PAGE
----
October 6, 2015

ESD: A Precise, Minimally Invasive Option for Patients with Early Gastrointestinal Cancers

Endoscopic submucosal dissection is gaining popularity


Endoscopic submucosal dissection (ESD), a technique developed in Japan, has made its way to the United States, where it is offering a valuable alternative to the risks and complications associated with traditional surgical removal of early stage gastrointestinal tumors.


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ESD is performed by first introducing an endoscope through the mouth of the patient and into the esophagus or stomach. Through the endoscopy devices, experts can then dissect and remove the cancer from the gastrointestinal wall and take it out the patient’s mouth. This allows for complete removal of the cancer while allowing the patient to keep their esophagus/stomach and avoid traditional surgery. This same technique can be used to remove tumors of the colon through a colonoscope.

“In essence, ESD is operating through an endoscope to precisely remove early tumors, allowing the patient to keep their native organ, and avoid the significant morbidity and quality of life impairment associated with radical surgical resections,” says Amit Bhatt, MD, a gastroenterologist at Cleveland Clinic, who recently published a paper with his colleagues on indications and techniques for ESD in the American Journal of Gastroenterology.

Advantages of ESD

Traditional endoscopic mucosal resection has to remove tumors greater than 2 cm in pieces, meaning small amounts of tumors could be left behind, and it is hard to assess if the tumor is completely removed.


“In ESD, as the tumor is removed in one-piece, similar to a surgical resection, the pathologist can make a very accurate assessment of whether the entire cancer has been removed,” Dr. Bhatt says.


Bringing ESD from Japan to Cleveland

Thanks to grants from the American Society for Gastrointestinal Endoscopy and American College of Gastroenterology, Dr. Bhatt has completed extensive ESD training in Japan, where the technique was pioneered to address the country’s high incidence of gastric cancers. More than 50 percent of gastric cancers are caught early in Japan due to widespread screening programs. The country’s focus of improving treatment of early gastric cancer spurred the development of ESD. After ESD was proven to be a highly effective treatment option for gastric cancer, the technique was successfully extended to esophageal and colonic tumors.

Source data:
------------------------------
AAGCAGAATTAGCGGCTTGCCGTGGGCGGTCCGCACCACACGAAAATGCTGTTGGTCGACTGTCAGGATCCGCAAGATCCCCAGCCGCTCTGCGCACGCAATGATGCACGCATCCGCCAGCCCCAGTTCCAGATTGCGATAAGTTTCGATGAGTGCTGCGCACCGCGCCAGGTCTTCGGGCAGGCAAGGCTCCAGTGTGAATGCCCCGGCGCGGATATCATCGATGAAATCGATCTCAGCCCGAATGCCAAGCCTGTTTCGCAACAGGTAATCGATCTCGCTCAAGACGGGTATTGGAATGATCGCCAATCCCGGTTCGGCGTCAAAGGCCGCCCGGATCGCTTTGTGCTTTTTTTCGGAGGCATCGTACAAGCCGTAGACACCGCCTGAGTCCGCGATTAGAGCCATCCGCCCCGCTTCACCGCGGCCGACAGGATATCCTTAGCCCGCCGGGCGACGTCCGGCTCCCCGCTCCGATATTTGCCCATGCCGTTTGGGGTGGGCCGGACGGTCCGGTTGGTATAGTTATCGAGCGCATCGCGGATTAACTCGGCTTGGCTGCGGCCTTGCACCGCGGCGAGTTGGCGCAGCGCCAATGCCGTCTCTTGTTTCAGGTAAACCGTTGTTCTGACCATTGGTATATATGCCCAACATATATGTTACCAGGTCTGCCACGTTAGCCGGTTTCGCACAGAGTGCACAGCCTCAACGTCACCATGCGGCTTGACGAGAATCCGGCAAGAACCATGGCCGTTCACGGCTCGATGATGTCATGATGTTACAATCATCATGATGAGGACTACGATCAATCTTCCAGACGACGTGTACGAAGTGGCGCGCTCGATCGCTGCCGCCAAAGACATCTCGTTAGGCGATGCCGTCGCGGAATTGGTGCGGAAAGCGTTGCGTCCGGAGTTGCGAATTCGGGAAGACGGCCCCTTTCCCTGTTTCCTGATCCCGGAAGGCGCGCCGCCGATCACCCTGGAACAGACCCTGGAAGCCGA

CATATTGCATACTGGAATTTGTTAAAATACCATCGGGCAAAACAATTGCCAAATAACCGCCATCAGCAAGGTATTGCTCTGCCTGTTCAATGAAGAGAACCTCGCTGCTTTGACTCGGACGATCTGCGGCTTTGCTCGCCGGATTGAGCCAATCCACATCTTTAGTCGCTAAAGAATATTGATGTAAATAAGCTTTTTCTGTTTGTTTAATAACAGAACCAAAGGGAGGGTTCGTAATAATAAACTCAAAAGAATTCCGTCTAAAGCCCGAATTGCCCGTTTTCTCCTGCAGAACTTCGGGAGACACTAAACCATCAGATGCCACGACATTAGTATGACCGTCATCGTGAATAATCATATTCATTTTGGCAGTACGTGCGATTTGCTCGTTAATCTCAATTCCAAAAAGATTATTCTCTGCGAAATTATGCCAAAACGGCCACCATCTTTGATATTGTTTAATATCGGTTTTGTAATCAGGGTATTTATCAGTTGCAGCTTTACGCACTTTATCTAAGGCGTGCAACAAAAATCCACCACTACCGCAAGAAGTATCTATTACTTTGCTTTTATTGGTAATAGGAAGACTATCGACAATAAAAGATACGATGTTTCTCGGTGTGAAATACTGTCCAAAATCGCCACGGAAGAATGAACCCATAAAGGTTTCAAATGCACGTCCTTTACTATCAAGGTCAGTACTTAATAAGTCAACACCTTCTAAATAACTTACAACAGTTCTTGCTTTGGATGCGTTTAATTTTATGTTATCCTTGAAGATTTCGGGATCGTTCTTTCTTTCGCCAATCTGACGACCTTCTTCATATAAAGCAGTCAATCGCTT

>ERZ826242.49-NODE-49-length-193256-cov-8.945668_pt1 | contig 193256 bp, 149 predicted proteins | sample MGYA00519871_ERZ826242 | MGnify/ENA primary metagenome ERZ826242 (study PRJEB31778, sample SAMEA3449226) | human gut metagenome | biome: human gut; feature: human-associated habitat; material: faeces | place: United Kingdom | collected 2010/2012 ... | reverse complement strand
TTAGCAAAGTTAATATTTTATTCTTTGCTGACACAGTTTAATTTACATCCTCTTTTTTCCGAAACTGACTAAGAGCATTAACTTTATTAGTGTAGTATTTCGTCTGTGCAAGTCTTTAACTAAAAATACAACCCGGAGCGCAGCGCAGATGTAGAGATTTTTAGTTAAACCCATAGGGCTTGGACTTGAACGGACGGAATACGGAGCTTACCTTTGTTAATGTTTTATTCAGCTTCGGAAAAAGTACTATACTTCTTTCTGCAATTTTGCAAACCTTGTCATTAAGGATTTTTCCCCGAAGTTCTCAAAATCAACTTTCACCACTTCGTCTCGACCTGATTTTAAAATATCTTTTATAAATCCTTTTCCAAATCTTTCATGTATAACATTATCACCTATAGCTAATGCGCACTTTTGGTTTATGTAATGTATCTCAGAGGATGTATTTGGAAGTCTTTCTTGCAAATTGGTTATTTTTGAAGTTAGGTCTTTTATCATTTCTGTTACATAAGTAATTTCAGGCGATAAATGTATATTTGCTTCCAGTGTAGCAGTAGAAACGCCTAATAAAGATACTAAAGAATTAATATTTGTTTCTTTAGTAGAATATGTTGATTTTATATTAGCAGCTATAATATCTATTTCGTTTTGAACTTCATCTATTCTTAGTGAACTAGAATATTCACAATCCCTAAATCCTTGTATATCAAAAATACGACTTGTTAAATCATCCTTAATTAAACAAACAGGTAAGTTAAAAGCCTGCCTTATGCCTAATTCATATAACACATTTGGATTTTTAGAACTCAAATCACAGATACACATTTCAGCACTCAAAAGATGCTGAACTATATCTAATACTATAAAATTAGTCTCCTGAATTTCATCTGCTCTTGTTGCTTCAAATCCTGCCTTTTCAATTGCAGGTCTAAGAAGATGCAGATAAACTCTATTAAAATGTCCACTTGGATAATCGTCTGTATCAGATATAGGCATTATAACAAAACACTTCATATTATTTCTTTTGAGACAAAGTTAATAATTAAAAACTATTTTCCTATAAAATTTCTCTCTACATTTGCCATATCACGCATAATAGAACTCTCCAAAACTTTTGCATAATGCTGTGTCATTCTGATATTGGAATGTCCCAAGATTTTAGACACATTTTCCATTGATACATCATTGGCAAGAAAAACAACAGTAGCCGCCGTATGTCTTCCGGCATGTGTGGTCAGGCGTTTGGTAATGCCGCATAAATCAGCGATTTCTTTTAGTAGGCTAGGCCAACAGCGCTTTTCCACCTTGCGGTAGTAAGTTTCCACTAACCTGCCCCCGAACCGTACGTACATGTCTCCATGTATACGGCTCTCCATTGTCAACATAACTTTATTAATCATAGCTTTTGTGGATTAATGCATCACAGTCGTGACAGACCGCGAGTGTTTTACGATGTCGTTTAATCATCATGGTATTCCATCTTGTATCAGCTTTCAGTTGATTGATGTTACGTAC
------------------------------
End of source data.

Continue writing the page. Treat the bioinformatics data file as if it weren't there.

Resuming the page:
Although the incidence of lung, breast and prostate cancers exceeds that of gastrointestinal cancers in the United States, gastrointestinal cancers still carry a significant burden here.

“Mirroring the increase in obesity and gastroesophageal reflux disease, the incidence of esophageal adenocarcinoma has rapidly risen in the Western world. Through increased awareness and screening of at-risk patients, we expect the number of patients diagnosed with early esophageal cancer is going to get larger,” Dr. Bhatt says. “While esophagectomy is effective from a curative standpoint because the esophagus lies within the chest cavity, an esophagectomy can be a morbid procedure and many patients may not be ideal candidates for the surgery.”

ESD in practice

Dr. Bhatt and his colleagues recently performed a curative ESD resection of a 4-cm cancer at the gastroesophageal junction in an older male who had recently undergone coronary artery bypass graft surgery and was not a candidate for esophagectomy.

The major difference between surgery and ESD is that “we can only resect the primary tumor itself with ESD,” he notes. “We can’t resect any lymph nodes. Part of understanding indications for this technique is knowing when a tumor has grown to the size or aggressiveness in which there is a chance that it has spread to the lymph nodes.”


Japanese data on thousands of specimens has enabled the characterization of patients whose risk of lymph node spread is extremely low and are candidates for ESD resection – data that Dr. Bhatt cites in his recent publication.

“For example, for a well-differentiated superficial gastric tumor without an ulcer, we can resect the tumor regardless of its size,” he explains. “However, if the tumor is greater than 3 cm and invades deeper into the submucosa, then surgery is probably the best option.”

Multidisciplinary assessment is critical

Dr. Bhatt stresses the importance of a multidisciplinary evaluation involving a gastroenterologist, surgeon and oncologist to determine the best treatment for a patient with an early lesion who might be a candidate for ESD. “Many of these patients can have their tumors resected with endoscopy and have the same long-term outcomes as surgical resection,” he says. “The procedure is less invasive, cost-effective and preserves the quality of life.”

He notes that ESD is a technically difficult procedure to learn and perform well. “You want to make sure the person doing it is adequately trained, and has a track record of success with it.”

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